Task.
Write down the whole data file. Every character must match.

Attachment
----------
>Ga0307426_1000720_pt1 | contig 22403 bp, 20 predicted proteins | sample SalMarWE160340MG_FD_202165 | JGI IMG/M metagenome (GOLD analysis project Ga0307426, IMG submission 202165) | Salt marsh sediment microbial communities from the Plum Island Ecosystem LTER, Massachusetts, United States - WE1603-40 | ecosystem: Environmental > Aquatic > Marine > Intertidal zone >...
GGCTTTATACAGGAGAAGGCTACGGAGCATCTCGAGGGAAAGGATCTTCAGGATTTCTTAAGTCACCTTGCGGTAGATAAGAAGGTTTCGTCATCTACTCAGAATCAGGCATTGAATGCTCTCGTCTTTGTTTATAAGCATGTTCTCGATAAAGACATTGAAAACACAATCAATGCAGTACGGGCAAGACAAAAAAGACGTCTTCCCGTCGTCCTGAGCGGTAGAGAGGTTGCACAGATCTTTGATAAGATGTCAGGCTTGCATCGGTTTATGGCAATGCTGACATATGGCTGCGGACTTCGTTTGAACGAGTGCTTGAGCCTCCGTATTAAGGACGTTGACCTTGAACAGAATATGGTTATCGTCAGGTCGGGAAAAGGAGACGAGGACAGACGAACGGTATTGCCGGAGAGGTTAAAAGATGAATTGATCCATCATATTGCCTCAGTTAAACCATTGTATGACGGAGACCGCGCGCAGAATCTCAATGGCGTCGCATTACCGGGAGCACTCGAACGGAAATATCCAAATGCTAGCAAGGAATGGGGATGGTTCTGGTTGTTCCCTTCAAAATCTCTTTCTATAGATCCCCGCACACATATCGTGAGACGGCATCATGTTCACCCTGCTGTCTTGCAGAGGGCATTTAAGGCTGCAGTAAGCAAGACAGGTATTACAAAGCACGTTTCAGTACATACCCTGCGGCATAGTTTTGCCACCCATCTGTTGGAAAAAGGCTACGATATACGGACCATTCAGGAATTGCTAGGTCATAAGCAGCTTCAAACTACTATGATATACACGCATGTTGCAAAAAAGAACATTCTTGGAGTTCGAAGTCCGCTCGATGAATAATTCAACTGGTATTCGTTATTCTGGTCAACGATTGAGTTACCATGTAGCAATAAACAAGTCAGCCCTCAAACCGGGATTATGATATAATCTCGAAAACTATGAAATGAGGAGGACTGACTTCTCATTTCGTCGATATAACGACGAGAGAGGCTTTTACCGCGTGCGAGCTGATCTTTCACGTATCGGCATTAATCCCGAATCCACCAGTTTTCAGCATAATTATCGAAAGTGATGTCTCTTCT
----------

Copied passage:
>Ga0307426_1000720_pt1 | contig 22403 bp, 20 predicted proteins | sample SalMarWE160340MG_FD_202165 | JGI IMG/M metagenome (GOLD analysis project Ga0307426, IMG submission 202165) | Salt marsh sediment microbial communities from the Plum Island Ecosystem LTER, Massachusetts, United States - WE1603-40 | ecosystem: Environmental > Aquatic > Marine > Intertidal zone >...
GGCTTTATACAGGAGAAGGCTACGGAGCATCTCGAGGGAAAGGATCTTCAGGATTTCTTAAGTCACCTTGCGGTAGATAAGAAGGTTTCGTCATCTACTCAGAATCAGGCATTGAATGCTCTCGTCTTTGTTTATAAGCATGTTCTCGATAAAGACATTGAAAACACAATCAATGCAGTACGGGCAAGACAAAAAAGACGTCTTCCCGTCGTCCTGAGCGGTAGAGAGGTTGCACAGATCTTTGATAAGATGTCAGGCTTGCATCGGTTTATGGCAATGCTGACATATGGCTGCGGACTTCGTTTGAACGAGTGCTTGAGCCTCCGTATTAAGGACGTTGACCTTGAACAGAATATGGTTATCGTCAGGTCGGGAAAAGGAGACGAGGACAGACGAACGGTATTGCCGGAGAGGTTAAAAGATGAATTGATCCATCATATTGCCTCAGTTAAACCATTGTATGACGGAGACCGCGCGCAGAATCTCAATGGCGTCGCATTACCGGGAGCACTCGAACGGAAATATCCAAATGCTAGCAAGGAATGGGGATGGTTCTGGTTGTTCCCTTCAAAATCTCTTTCTATAGATCCCCGCACACATATCGTGAGACGGCATCATGTTCACCCTGCTGTCTTGCAGAGGGCATTTAAGGCTGCAGTAAGCAAGACAGGTATTACAAAGCACGTTTCAGTACATACCCTGCGGCATAGTTTTGCCACCCATCTGTTGGAAAAAGGCTACGATATACGGACCATTCAGGAATTGCTAGGTCATAAGCAGCTTCAAACTACTATGATATACACGCATGTTGCAAAAAAGAACATTCTTGGAGTTCGAAGTCCGCTCGATGAATAATTCAACTGGTATTCGTTATTCTGGTCAACGATTGAGTTACCATGTAGCAATAAACAAGTCAGCCCTCAAACCGGGATTATGATATAATCTCGAAAACTATGAAATGAGGAGGACTGACTTCTCATTTCGTCGATATAACGACGAGAGAGGCTTTTACCGCGTGCGAGCTGATCTTTCACGTATCGGCATTAATCCCGAATCCACCAGTTTTCAGCATAATTATCGAAAGTGATGTCTCTTCT